Project description:Objectives To revise an existing three-talk model for learning how to achieve shared decision making, and to consult with relevant stakeholders to update and obtain wider engagement.Design Multistage consultation process.Setting Key informant group, communities of interest, and survey of clinical specialties.Participants 19 key informants, 153 member responses from multiple communities of interest, and 316 responses to an online survey from medically qualified clinicians from six specialties.Results After extended consultation over three iterations, we revised the three-talk model by making changes to one talk category, adding the need to elicit patient goals, providing a clear set of tasks for each talk category, and adding suggested scripts to illustrate each step. A new three-talk model of shared decision making is proposed, based on "team talk," "option talk," and "decision talk," to depict a process of collaboration and deliberation. Team talk places emphasis on the need to provide support to patients when they are made aware of choices, and to elicit their goals as a means of guiding decision making processes. Option talk refers to the task of comparing alternatives, using risk communication principles. Decision talk refers to the task of arriving at decisions that reflect the informed preferences of patients, guided by the experience and expertise of health professionals.Conclusions The revised three-talk model of shared decision making depicts conversational steps, initiated by providing support when introducing options, followed by strategies to compare and discuss trade-offs, before deliberation based on informed preferences.
Project description:INTRODUCTION:Shared decision-making incorporates patients' values and preferences to achieve high-quality decisions. The objective of this study was to develop an acceptable patient decision aid to facilitate shared decision-making for the management of small renal masses (SRMs). METHODS:The International Patient Decision Aids Standards were used to guide an evidence-based development process. Management options included active surveillance, thermal ablation, partial nephrectomy, and radical nephrectomy. A literature review was performed to provide incidence rates for outcomes of each option. Once a prototype was complete, alpha-testing was performed using a 10-question survey to assess acceptability with patients, patient advocates, urologists, and methodological experts. The primary outcome was acceptability of the decision aid. RESULTS:A novel patient decision aid was created to facilitate shared decision-making for the management of SRMs. Acceptability testing was performed with 20 patients, 10 urologists, two patient advocates, and one methodological expert. Responders indicated the decision aid was appropriate in length (82%, 27/33), well-balanced (82%, 27/33), and had language that was easy to follow (94%, 31/33). All patient responders felt the decision aid would have been helpful during their consultation and would recommend the decision aid for future patients (100%, 20/20). Most urologists reported they intend to use the decision aid (90%, 9/10). CONCLUSIONS:A novel patient decision aid was created to facilitate shared decision-making for management of SRMs. This clinical tool was acceptable with patients, patient advocates, and urologists and is freely available at: https://decisionaid.ohri.ca/decaids.html.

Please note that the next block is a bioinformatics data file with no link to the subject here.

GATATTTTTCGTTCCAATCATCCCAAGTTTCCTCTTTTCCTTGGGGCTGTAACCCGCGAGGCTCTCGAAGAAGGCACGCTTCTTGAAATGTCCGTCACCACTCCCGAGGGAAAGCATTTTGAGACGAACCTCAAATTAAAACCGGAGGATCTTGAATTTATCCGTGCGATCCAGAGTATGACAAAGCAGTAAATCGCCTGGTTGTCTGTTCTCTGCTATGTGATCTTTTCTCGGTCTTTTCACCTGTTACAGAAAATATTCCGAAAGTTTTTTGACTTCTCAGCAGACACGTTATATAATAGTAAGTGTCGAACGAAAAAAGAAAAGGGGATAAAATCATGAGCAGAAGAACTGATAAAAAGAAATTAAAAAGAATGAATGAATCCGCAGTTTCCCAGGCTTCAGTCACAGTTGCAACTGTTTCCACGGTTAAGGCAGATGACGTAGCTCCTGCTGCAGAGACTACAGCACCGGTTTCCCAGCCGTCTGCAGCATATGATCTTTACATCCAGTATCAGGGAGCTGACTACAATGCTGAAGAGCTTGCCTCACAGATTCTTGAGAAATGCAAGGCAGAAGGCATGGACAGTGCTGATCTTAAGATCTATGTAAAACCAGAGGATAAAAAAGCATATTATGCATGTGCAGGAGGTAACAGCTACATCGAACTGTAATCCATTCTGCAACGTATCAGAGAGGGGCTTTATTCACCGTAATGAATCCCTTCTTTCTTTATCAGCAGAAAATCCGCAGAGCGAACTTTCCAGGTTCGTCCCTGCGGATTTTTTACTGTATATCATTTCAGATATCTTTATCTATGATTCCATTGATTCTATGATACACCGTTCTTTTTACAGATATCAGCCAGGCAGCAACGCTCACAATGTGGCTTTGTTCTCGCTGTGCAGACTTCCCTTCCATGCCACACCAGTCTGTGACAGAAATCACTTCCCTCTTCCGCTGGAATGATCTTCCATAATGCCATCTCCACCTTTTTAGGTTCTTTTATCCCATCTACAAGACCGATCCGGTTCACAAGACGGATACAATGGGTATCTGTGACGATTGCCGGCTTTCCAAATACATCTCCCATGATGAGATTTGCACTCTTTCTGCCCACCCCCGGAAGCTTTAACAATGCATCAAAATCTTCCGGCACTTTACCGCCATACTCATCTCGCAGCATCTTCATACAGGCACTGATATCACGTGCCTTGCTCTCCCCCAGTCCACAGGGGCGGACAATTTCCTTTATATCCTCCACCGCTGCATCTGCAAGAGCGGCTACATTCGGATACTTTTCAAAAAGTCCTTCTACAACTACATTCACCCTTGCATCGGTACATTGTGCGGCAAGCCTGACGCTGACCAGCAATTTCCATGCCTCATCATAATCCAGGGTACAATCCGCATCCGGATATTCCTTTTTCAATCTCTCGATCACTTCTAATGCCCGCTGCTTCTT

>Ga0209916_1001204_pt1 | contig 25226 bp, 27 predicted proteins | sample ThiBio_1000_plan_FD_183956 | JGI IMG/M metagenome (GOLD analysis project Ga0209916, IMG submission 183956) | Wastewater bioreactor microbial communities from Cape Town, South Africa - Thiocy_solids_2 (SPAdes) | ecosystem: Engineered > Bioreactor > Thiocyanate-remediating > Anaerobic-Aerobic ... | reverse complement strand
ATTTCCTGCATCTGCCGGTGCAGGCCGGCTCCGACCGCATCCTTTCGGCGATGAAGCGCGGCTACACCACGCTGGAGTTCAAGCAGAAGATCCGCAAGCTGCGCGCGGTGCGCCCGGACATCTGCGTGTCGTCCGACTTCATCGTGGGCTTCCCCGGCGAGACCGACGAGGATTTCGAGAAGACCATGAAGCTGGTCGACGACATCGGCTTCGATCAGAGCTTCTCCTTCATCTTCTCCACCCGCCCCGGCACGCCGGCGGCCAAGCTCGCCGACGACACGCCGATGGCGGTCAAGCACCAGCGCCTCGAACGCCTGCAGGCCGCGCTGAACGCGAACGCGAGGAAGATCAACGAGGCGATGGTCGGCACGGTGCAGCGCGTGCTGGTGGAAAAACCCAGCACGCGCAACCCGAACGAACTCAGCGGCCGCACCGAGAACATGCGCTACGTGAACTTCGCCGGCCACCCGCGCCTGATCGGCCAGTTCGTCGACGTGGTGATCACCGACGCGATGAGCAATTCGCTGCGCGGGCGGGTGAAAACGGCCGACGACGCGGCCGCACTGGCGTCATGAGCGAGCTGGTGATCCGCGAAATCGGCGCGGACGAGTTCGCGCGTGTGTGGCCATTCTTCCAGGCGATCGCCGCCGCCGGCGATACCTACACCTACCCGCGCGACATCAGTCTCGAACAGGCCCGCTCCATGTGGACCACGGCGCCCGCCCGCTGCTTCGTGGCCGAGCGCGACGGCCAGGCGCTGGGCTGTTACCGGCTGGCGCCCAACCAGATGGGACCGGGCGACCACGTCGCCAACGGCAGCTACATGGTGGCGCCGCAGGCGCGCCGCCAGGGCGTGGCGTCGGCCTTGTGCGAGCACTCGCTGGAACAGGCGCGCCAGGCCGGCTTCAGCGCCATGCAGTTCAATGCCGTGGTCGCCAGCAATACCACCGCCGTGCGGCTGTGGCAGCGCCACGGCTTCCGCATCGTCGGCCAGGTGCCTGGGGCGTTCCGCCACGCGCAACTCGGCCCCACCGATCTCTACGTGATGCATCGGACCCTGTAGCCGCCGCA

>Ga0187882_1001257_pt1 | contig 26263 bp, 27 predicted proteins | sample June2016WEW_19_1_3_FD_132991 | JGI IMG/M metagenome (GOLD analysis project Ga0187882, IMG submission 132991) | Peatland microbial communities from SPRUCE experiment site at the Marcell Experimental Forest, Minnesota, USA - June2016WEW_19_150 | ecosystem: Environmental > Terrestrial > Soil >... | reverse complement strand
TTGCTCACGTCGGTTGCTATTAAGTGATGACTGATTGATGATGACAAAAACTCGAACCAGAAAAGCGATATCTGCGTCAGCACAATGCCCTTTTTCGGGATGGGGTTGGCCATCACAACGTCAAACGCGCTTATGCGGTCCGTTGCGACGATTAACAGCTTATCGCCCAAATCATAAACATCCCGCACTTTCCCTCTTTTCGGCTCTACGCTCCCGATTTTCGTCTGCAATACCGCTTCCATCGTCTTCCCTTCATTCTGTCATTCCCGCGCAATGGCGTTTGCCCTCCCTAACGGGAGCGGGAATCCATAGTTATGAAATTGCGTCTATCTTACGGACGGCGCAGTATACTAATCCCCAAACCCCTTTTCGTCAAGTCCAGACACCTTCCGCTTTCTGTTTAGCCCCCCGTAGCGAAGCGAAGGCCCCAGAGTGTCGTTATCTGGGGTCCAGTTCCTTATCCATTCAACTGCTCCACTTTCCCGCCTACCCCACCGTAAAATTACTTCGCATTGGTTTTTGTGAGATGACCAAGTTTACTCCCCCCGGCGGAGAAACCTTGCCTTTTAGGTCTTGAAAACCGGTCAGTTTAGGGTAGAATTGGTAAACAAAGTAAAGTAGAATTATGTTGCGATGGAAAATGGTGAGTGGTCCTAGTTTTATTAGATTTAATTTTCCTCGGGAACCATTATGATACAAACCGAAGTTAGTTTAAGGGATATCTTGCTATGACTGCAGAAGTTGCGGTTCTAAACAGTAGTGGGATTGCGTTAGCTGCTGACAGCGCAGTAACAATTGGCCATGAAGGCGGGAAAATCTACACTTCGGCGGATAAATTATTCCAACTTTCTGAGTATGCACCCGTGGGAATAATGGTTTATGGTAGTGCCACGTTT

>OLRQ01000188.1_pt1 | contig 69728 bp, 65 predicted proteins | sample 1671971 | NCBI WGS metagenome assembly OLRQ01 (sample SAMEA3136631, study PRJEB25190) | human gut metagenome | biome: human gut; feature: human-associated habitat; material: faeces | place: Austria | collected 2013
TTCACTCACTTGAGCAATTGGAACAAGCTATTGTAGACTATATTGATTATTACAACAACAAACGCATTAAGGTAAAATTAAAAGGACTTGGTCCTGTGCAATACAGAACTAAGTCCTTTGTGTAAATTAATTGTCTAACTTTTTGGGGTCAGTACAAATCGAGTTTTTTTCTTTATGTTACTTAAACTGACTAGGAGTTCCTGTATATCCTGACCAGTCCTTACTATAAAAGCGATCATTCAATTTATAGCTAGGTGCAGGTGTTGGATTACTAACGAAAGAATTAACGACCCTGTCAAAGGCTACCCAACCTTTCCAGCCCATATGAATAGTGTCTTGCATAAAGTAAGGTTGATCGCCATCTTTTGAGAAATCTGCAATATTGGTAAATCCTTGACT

Project description:OBJECTIVE:To describe and measure the shared decision-making (SDM) experience, including goal-setting experiences, from the perspective of patients and providers in diverse community-rehabilitation settings. DESIGN:Prospective, longitudinal surveys. SETTING:13 primary level-of-care community-rehabilitation sites in diverse areas varying in geography, patient population and provider discipline341 adult, English-speaking patient-participants, and 66 provider-participants. MEASURES:Alberta Shared decision-maKing Measurement Instrument (dyadic tool measuring SDM), WatLX (outpatient rehabilitation experience) and demographic questionnaire. Survey packages distributed at two timepoints (T0=recruitment; T1=3 months later). RESULTS:We found that among 341 patient-provider dyads, 26.4% agreed that the appointment at recruitment involved high-quality SDM. Patient perceptions of goal-setting suggested that 19.6% of patients did not set a goal for their care, and only 11.4% set goals in functional language that tied directly to an activity/role/responsibility that was meaningful to their life. Better SDM was clinically associated with higher total family income (p=0.045). CONCLUSIONS:These findings provide evidence for the importance of SDM and goal setting in community rehabilitation. Among patients, lower ratings of SDM corresponded with less recognition of their preferences. Actionable strategies include supporting financially vulnerable patients in realising SDM through training of providers to make extra space for such patients to share their preferences and better preparing patients to articulate their preferences. We recommend more research into strategies that advance highly functional goal setting with patients, and that lessen survey ceiling effects.